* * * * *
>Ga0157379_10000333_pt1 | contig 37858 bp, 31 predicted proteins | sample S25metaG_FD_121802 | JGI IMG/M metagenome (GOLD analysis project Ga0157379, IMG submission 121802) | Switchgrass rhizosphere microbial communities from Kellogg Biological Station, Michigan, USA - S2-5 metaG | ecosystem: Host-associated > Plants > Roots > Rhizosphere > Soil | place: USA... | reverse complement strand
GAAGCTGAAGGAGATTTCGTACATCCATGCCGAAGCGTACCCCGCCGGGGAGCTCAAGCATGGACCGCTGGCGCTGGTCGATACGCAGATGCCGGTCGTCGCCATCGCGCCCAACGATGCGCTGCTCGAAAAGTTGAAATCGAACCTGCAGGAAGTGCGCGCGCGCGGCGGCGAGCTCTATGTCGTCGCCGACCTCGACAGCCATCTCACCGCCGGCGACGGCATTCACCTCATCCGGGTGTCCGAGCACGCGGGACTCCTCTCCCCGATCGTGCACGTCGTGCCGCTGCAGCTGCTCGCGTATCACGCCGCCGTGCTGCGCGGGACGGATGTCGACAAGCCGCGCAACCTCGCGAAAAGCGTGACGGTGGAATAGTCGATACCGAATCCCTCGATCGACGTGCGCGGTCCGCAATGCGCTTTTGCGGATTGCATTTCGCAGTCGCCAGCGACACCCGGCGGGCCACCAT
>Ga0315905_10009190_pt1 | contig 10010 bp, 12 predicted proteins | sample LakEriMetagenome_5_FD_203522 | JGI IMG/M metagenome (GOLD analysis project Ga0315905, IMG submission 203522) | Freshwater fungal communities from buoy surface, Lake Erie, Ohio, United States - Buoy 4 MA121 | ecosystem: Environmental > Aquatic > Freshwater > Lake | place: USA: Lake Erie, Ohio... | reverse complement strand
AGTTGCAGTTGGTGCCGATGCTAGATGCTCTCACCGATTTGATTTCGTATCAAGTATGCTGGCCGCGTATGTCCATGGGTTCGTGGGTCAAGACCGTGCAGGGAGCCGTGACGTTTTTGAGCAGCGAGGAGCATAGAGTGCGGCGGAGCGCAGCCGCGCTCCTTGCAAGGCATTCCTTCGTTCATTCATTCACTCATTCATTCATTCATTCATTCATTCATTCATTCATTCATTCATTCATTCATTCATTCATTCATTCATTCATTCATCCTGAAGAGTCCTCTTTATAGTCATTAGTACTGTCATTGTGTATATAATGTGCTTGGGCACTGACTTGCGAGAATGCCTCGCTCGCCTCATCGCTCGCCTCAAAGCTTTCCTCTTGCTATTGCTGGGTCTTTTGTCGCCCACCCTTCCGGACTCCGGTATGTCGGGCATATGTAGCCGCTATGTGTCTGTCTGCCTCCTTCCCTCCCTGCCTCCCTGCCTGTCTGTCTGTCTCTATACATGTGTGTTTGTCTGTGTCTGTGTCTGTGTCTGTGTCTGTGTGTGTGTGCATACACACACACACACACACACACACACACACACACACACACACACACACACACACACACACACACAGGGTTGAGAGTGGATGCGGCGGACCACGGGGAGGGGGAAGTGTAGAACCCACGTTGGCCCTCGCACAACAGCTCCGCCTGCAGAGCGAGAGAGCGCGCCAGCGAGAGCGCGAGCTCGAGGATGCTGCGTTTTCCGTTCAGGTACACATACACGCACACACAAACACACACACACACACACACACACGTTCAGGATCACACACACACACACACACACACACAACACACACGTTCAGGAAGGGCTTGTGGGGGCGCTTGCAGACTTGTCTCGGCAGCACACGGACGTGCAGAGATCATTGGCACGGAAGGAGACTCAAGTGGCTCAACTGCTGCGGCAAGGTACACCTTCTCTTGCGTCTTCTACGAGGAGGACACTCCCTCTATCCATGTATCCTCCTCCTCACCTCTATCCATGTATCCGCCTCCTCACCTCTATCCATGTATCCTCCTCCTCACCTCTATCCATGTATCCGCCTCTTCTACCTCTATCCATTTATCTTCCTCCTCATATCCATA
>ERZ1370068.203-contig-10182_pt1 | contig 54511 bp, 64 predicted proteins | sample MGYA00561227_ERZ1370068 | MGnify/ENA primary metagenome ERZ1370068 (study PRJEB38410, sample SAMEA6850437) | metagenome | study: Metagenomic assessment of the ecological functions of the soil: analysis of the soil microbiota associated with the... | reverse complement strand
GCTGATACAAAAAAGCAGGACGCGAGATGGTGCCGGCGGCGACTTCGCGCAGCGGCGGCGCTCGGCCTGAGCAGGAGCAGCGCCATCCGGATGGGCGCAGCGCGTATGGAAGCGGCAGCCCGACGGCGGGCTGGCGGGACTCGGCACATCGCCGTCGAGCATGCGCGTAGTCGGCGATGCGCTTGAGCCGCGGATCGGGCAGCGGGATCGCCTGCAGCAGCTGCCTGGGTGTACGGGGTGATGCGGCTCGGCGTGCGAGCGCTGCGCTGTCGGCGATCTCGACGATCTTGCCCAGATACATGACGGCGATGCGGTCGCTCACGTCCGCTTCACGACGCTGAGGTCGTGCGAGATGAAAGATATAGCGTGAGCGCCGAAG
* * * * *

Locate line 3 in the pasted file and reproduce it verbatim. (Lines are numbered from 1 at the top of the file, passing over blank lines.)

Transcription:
>Ga0315905_10009190_pt1 | contig 10010 bp, 12 predicted proteins | sample LakEriMetagenome_5_FD_203522 | JGI IMG/M metagenome (GOLD analysis project Ga0315905, IMG submission 203522) | Freshwater fungal communities from buoy surface, Lake Erie, Ohio, United States - Buoy 4 MA121 | ecosystem: Environmental > Aquatic > Freshwater > Lake | place: USA: Lake Erie, Ohio... | reverse complement strand